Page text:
If you want to truly enjoy priceline.com's (NAS: PCLN) blowout quarter last night, bring a passport.
It's easier to view the popular travel portal as a global juggernaut, especially now that just 23% of its bookings are originating domestically.
Priceline's second quarter was great. Revenue climbed 44% to $1.1 billion, and adjusted earnings soared 79% to $282.6 million -- or $5.49 a share. Analysts were banking on a tweaked profit of only $4.87 a share.
You won't find stateside-centric portals growing that quickly -- and rightfully so. Priceline's domestic gross bookings only grew by 13%, as international bookings nearly doubled. Gross total bookings soared 70% to $5.8 billion, but again, this is basically a matter of Priceline's more conventional portals abroad attracting travelers.
We're not talking about strength across all categories. The number of hotel room nights booked rose by 56%, and rental car days climbed 55% higher, but Priceline issued just 7% more airline tickets than it did during last year's second quarter.
Don't let the plane bookings find you scrambling for an airsickness bag. Airlines have just gotten better at selling seats directly to passengers. This is actually Priceline's best year-over-year showing in air ticketing since the end of 2009.
It's certainly true that most stateside portals do their fair share of international bookings. Expedia (NAS: EXPE) owns a big chunk of eLong (NAS: LONG) , and there's a reason why Orbtiz Worldwide (NYS: OWW) has "Worldwide" in its moniker. However, investors should begin valuing Priceline closer to India's MakeMyTrip (NAS: MMYT) and China's Ctrip.com (NAS: CTRP) .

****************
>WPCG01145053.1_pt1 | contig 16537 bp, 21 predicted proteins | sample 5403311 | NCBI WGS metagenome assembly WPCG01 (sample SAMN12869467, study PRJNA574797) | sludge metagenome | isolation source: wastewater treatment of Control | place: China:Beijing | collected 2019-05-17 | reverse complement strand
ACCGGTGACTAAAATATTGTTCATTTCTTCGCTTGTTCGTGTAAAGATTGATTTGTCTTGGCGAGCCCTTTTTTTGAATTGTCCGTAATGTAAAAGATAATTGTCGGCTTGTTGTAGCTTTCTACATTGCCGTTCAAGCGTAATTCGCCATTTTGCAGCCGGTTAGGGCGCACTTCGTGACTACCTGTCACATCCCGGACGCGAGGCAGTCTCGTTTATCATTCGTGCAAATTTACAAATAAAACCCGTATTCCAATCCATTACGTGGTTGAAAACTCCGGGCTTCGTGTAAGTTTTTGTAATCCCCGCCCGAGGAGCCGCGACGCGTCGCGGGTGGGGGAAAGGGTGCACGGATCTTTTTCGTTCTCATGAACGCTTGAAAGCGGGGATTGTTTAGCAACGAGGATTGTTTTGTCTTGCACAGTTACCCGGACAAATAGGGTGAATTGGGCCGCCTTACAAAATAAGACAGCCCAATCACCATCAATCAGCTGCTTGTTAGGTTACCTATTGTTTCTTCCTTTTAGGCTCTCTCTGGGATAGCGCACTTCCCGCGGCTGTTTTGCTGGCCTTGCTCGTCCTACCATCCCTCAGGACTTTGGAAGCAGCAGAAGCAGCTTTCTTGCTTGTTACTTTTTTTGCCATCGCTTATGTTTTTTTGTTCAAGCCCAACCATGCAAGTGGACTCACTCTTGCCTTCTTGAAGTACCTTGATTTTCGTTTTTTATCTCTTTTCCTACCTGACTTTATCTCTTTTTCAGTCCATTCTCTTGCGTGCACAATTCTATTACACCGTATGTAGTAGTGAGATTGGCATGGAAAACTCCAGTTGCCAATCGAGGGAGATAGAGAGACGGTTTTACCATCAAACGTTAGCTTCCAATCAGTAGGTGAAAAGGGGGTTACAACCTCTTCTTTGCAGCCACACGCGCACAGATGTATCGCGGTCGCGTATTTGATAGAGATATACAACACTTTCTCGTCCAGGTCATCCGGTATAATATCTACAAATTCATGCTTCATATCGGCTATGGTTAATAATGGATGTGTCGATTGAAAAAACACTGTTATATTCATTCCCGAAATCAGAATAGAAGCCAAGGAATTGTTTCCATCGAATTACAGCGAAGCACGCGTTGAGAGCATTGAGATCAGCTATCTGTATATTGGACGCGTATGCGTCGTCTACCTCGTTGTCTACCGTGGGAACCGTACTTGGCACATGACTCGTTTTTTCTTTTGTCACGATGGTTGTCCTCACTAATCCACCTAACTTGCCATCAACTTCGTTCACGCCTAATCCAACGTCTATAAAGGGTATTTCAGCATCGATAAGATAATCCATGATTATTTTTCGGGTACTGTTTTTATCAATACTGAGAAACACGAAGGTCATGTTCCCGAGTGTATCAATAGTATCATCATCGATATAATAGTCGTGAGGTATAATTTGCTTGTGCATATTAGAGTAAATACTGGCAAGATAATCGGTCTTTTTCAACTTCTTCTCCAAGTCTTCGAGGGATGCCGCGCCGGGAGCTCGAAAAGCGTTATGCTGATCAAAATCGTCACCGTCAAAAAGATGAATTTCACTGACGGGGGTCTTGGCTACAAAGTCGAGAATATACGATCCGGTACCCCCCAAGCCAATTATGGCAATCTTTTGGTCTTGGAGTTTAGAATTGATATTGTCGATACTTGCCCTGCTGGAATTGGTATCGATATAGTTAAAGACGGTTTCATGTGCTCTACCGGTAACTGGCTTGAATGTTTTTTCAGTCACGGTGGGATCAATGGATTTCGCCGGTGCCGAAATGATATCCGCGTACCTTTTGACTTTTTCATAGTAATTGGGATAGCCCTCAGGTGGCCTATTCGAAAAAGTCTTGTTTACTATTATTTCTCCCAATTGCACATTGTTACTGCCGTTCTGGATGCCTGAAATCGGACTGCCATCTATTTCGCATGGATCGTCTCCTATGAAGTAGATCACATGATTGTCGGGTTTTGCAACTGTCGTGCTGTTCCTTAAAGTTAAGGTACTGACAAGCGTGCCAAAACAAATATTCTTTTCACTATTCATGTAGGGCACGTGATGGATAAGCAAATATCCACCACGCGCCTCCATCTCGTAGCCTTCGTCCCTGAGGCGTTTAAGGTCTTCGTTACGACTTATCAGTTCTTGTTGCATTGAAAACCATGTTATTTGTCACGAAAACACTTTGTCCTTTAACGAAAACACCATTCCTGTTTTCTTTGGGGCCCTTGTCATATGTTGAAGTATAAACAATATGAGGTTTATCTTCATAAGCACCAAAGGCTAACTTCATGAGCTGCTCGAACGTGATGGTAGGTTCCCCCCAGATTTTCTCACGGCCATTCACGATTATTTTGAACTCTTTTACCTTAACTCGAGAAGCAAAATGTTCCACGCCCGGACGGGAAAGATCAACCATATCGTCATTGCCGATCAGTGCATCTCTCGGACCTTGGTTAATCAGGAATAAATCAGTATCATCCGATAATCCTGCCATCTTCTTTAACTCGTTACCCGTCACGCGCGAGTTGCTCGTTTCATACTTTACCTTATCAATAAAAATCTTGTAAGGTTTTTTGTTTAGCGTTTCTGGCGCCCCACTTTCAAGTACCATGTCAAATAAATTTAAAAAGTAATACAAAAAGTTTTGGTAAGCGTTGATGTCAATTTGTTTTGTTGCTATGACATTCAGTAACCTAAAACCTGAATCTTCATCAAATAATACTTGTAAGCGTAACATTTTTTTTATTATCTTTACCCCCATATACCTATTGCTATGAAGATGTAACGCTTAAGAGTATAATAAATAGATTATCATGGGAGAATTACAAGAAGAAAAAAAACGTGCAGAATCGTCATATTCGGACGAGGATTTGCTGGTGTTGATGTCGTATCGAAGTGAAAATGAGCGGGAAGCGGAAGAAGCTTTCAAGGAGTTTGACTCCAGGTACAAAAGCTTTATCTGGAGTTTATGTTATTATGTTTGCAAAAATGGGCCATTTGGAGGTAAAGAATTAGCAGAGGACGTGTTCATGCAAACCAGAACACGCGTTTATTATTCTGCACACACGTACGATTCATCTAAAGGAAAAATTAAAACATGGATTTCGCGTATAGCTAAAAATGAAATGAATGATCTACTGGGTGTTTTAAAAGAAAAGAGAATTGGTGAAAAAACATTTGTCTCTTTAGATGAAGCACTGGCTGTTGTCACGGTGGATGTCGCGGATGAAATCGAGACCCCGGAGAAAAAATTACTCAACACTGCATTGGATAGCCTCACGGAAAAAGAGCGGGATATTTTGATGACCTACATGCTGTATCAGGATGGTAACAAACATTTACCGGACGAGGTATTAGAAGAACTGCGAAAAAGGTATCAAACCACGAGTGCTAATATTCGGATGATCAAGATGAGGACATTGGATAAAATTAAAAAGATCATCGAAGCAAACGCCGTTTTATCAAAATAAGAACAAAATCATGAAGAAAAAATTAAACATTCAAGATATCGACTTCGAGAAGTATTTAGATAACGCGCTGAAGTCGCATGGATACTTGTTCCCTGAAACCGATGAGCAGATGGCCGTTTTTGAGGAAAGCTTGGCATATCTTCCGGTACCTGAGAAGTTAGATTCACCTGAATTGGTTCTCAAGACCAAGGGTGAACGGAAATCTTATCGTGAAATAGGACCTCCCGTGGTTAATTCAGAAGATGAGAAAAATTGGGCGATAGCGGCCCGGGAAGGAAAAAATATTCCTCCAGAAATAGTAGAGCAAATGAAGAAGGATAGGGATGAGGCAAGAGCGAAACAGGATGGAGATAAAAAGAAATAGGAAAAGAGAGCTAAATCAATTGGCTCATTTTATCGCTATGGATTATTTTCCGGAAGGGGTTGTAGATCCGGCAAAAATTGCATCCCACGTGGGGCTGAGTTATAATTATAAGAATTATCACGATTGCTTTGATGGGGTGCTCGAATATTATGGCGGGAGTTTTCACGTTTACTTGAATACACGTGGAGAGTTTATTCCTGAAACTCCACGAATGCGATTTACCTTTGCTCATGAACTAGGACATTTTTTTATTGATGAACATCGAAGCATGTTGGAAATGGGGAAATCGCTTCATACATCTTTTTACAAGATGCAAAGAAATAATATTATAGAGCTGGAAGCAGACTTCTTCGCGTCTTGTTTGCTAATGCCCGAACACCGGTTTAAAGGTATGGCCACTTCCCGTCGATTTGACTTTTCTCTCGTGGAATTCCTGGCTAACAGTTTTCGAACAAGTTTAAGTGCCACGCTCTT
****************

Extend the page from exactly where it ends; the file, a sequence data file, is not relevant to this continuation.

Then again, maybe even those speedsters aren't cool enough to hang with Priceline anymore. Did you see Ctrip's latest quarter? Revenue grew by a mere 20%, and earnings growth didn't even keep up with that. MakeMyTrip reports next week.
Yes, Priceline is priced at a rich market premium -- but it's worth it.
Fresh guidance is calling for adjusted earnings of $9.10 a share to $9.30 a share during the potent summer quarter on 37% to 42% top-line growth. Analysts were only targeting $7.94 a share in profitability on a 36% revenue spurt.
Yes, Priceline is shaping up to be a better online travel story than even the overseas darlings.
What's your favorite online travel play? Share your thoughts in the comment box below.
At the time thisarticle was published The Motley Fool owns shares of Ctrip.com International. Motley Fool newsletter services have recommended buying shares of priceline.com and Ctrip.com International. Try any of our Foolish newsletter services free for 30 days. We Fools may not all hold the same opinions, but we all believe that considering a diverse range of insights makes us better investors. The Motley Fool has a disclosure policy. Longtime Fool contributor Rick Munarriz has been leaning on travel portals since the 1990s, but often just books directly. He does not own shares in any of the companies mentioned in this story. He is also part of theRule Breakersnewsletter research team, seeking out tomorrow's ultimate growth stocks a day early.
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